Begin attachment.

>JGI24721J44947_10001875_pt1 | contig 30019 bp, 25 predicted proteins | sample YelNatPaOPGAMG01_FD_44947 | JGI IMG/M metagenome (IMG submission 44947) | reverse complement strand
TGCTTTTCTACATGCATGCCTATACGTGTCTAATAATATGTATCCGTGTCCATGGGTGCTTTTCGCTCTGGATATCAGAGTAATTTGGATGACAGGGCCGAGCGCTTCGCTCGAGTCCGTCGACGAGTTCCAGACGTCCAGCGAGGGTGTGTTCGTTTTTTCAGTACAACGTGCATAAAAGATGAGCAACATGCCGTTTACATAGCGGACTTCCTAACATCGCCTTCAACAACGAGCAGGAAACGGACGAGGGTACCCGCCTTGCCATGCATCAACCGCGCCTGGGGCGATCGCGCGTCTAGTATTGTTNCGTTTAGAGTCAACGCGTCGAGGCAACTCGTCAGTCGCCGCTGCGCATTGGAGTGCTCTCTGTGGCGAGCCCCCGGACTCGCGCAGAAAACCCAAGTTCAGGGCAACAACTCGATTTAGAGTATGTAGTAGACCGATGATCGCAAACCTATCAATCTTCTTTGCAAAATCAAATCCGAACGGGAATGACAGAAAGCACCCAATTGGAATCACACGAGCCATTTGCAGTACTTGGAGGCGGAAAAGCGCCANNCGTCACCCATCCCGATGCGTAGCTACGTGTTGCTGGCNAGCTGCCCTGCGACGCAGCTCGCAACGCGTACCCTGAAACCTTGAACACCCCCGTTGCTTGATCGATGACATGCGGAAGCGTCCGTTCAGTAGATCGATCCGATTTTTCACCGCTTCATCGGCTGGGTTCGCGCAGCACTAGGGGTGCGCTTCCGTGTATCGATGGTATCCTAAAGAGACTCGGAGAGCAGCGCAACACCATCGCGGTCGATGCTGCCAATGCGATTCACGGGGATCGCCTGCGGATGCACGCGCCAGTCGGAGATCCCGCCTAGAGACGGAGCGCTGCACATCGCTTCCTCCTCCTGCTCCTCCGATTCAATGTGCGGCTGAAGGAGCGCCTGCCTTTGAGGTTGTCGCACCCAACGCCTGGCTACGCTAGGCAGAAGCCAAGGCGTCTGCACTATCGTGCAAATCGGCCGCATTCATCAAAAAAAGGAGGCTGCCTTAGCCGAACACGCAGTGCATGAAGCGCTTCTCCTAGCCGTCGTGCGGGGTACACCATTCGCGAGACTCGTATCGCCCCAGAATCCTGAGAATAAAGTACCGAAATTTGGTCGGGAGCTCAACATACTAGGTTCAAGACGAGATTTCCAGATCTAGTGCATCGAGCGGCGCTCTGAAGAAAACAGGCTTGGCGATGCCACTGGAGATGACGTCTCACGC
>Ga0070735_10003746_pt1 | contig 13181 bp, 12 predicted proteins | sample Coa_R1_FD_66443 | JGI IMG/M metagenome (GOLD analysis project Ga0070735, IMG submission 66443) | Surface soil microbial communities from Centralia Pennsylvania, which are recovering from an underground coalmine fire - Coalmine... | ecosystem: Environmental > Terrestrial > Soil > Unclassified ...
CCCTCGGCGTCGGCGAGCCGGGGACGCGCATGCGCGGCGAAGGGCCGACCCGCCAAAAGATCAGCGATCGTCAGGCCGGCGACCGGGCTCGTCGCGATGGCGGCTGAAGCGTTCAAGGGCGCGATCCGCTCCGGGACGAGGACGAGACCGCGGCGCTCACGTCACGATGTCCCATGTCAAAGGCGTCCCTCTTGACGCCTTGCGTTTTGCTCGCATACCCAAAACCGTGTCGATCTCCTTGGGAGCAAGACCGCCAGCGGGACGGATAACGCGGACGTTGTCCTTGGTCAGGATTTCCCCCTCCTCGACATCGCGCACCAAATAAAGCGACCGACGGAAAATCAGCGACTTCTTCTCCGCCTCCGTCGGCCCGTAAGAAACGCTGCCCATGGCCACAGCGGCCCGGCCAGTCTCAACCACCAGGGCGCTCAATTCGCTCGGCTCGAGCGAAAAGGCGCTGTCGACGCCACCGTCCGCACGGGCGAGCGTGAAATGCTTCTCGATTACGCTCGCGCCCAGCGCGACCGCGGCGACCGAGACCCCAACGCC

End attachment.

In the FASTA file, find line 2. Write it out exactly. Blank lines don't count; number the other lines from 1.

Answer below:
TGCTTTTCTACATGCATGCCTATACGTGTCTAATAATATGTATCCGTGTCCATGGGTGCTTTTCGCTCTGGATATCAGAGTAATTTGGATGACAGGGCCGAGCGCTTCGCTCGAGTCCGTCGACGAGTTCCAGACGTCCAGCGAGGGTGTGTTCGTTTTTTCAGTACAACGTGCATAAAAGATGAGCAACATGCCGTTTACATAGCGGACTTCCTAACATCGCCTTCAACAACGAGCAGGAAACGGACGAGGGTACCCGCCTTGCCATGCATCAACCGCGCCTGGGGCGATCGCGCGTCTAGTATTGTTNCGTTTAGAGTCAACGCGTCGAGGCAACTCGTCAGTCGCCGCTGCGCATTGGAGTGCTCTCTGTGGCGAGCCCCCGGACTCGCGCAGAAAACCCAAGTTCAGGGCAACAACTCGATTTAGAGTATGTAGTAGACCGATGATCGCAAACCTATCAATCTTCTTTGCAAAATCAAATCCGAACGGGAATGACAGAAAGCACCCAATTGGAATCACACGAGCCATTTGCAGTACTTGGAGGCGGAAAAGCGCCANNCGTCACCCATCCCGATGCGTAGCTACGTGTTGCTGGCNAGCTGCCCTGCGACGCAGCTCGCAACGCGTACCCTGAAACCTTGAACACCCCCGTTGCTTGATCGATGACATGCGGAAGCGTCCGTTCAGTAGATCGATCCGATTTTTCACCGCTTCATCGGCTGGGTTCGCGCAGCACTAGGGGTGCGCTTCCGTGTATCGATGGTATCCTAAAGAGACTCGGAGAGCAGCGCAACACCATCGCGGTCGATGCTGCCAATGCGATTCACGGGGATCGCCTGCGGATGCACGCGCCAGTCGGAGATCCCGCCTAGAGACGGAGCGCTGCACATCGCTTCCTCCTCCTGCTCCTCCGATTCAATGTGCGGCTGAAGGAGCGCCTGCCTTTGAGGTTGTCGCACCCAACGCCTGGCTACGCTAGGCAGAAGCCAAGGCGTCTGCACTATCGTGCAAATCGGCCGCATTCATCAAAAAAAGGAGGCTGCCTTAGCCGAACACGCAGTGCATGAAGCGCTTCTCCTAGCCGTCGTGCGGGGTACACCATTCGCGAGACTCGTATCGCCCCAGAATCCTGAGAATAAAGTACCGAAATTTGGTCGGGAGCTCAACATACTAGGTTCAAGACGAGATTTCCAGATCTAGTGCATCGAGCGGCGCTCTGAAGAAAACAGGCTTGGCGATGCCACTGGAGATGACGTCTCACGC